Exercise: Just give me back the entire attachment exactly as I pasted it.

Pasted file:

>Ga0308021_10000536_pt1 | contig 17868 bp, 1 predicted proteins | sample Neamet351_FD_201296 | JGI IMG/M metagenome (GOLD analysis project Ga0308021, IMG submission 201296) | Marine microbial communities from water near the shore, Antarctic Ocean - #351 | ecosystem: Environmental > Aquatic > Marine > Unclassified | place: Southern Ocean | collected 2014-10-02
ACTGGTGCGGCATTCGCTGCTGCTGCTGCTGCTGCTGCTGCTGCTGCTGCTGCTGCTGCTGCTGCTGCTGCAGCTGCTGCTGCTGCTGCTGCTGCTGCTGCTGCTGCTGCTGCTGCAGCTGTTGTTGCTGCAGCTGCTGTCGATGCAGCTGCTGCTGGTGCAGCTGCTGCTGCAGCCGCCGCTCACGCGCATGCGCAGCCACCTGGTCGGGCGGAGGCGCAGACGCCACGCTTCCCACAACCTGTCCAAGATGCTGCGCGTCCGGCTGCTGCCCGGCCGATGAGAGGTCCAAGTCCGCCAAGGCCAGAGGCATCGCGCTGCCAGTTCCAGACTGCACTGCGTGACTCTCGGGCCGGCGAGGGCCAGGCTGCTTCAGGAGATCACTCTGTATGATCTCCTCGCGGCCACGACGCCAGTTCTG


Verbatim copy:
>Ga0308021_10000536_pt1 | contig 17868 bp, 1 predicted proteins | sample Neamet351_FD_201296 | JGI IMG/M metagenome (GOLD analysis project Ga0308021, IMG submission 201296) | Marine microbial communities from water near the shore, Antarctic Ocean - #351 | ecosystem: Environmental > Aquatic > Marine > Unclassified | place: Southern Ocean | collected 2014-10-02
ACTGGTGCGGCATTCGCTGCTGCTGCTGCTGCTGCTGCTGCTGCTGCTGCTGCTGCTGCTGCTGCTGCTGCAGCTGCTGCTGCTGCTGCTGCTGCTGCTGCTGCTGCTGCTGCTGCAGCTGTTGTTGCTGCAGCTGCTGTCGATGCAGCTGCTGCTGGTGCAGCTGCTGCTGCAGCCGCCGCTCACGCGCATGCGCAGCCACCTGGTCGGGCGGAGGCGCAGACGCCACGCTTCCCACAACCTGTCCAAGATGCTGCGCGTCCGGCTGCTGCCCGGCCGATGAGAGGTCCAAGTCCGCCAAGGCCAGAGGCATCGCGCTGCCAGTTCCAGACTGCACTGCGTGACTCTCGGGCCGGCGAGGGCCAGGCTGCTTCAGGAGATCACTCTGTATGATCTCCTCGCGGCCACGACGCCAGTTCTG